In his second album, Dragon Eyes, The Malibu based songwriter steps forward with a stirring and reflective collection of cool, propulsive melodies and warm, hopeful ballads. Textured with a deft blend of acoustic and electric guitars with old skool keyboards, Jeff Greenleaf archives his best musical ideas and stylings. Dragon Eyes is the result of Jeff's construction of a new, state of the art home studio in 2006. "In the 6 years since my last album, I have learned so much about running a recording studio, producing, and engineering" says Greenleaf. "I'm really excited about the release of Dragon Eyes for so many reasons, but mainly because it demonstrates my ability to skillfully produce and shape a musical moment."
Jeff has always had an appreciation for electronic music, but his time spent in Spain was a real turning point. "I spent a week in Ibiza Spain, which is this tiny island that revolves around electronic music (techno, house, chill, drums n' bass, etc). They literally have the biggest clubs in the world on this beautiful little island on the Mediterranean Sea. Every single billboard along the roads advertise for the clubs with these amazing colorful graphics. Young people from all over Europe come there just to listen to this music because all the famous DJs live there," explains Greenleaf. "The music was so fresh to me and I'll never forget being in the middle of the dance floor with hundreds of people at 7:30 in the morning getting covered with foam bubbles!" The electronica flavor on Dragon Eyes is a tribute to the foam parties in Ibiza.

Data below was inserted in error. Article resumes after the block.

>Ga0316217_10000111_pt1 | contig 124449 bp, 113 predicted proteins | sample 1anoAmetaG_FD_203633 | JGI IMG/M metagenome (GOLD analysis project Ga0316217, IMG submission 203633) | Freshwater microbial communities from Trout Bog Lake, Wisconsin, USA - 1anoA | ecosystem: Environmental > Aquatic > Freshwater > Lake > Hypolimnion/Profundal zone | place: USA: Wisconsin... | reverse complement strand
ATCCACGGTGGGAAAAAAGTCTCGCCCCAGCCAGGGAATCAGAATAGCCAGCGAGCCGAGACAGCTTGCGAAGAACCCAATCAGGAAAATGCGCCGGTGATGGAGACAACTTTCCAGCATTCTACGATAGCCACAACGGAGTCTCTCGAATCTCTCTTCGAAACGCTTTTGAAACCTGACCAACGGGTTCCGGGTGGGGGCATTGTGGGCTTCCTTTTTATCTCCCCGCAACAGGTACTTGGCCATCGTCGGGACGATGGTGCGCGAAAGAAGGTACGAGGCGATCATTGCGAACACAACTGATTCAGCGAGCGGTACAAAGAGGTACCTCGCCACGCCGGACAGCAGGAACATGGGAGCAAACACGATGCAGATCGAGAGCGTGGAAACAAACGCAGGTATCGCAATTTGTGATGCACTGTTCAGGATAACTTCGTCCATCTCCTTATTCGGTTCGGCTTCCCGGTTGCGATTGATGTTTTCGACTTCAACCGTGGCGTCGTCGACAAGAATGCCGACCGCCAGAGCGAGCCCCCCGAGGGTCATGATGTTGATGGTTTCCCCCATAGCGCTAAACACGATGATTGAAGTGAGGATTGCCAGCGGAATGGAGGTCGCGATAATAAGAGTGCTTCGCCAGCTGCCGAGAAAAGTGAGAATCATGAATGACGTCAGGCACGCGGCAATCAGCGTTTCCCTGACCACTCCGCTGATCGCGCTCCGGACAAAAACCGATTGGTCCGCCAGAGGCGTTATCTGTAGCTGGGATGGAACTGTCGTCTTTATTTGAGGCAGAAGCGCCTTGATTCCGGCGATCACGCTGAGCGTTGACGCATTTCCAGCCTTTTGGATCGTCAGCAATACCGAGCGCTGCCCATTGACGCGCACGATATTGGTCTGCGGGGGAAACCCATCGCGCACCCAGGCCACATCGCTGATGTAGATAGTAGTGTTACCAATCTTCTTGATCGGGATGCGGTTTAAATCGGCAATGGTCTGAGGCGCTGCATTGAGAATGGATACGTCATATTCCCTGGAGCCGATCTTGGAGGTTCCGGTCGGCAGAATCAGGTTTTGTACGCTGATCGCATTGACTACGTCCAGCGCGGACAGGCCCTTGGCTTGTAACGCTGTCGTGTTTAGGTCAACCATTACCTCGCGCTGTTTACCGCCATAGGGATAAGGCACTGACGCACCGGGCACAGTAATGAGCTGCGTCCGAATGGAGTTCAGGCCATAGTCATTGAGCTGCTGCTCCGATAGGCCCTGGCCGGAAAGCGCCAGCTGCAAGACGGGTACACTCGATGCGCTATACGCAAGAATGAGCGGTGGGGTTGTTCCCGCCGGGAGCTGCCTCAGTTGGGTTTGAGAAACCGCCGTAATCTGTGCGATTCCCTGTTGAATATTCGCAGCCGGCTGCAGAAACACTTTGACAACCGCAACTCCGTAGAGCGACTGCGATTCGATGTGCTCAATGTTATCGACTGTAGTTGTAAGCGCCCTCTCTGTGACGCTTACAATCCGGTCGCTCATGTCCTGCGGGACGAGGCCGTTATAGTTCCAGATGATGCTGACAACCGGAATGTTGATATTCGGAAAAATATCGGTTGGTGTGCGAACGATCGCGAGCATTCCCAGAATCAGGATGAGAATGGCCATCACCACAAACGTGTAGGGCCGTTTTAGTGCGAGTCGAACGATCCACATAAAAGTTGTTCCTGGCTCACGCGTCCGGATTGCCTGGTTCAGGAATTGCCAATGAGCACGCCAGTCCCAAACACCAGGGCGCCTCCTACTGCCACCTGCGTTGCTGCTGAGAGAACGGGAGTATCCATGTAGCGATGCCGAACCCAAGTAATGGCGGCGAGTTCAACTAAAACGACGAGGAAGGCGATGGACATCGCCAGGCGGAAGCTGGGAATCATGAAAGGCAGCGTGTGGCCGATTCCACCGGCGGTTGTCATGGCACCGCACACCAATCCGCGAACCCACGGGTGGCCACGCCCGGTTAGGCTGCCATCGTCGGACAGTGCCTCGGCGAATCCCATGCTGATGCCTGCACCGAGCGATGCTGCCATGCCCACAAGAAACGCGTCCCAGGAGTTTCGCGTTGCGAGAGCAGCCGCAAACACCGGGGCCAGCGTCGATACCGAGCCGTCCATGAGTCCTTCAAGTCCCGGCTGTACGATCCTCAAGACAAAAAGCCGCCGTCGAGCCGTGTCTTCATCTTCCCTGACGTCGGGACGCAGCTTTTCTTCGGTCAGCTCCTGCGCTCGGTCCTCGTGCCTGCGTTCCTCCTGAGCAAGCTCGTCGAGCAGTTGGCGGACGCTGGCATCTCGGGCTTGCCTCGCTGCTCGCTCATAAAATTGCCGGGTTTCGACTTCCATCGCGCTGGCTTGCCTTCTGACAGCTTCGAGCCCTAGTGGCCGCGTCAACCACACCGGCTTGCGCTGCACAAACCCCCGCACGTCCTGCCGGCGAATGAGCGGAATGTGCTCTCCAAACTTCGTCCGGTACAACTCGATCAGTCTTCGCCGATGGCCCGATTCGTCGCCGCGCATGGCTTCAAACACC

"With all of my previous recordings, there are always things that bother me now when I hear them," explains a thoughtful and self-effacing Jeff Greenleaf. "I think this is the record where I've really got it right," he adds with a laugh. "It's the record that seems to have that mysterious combination of elements, all falling right into place." Greenleaf points out "My earlier recordings are all my babies, but this one I get excited about, because it bounces around a lot. When the engineering was complete and the album was being pressed, I had this image of myself running through a war zone with it, holding it like a baby --- protecting it. Bullets whizzing past my head," Greenleaf says over pizza in his recording studio.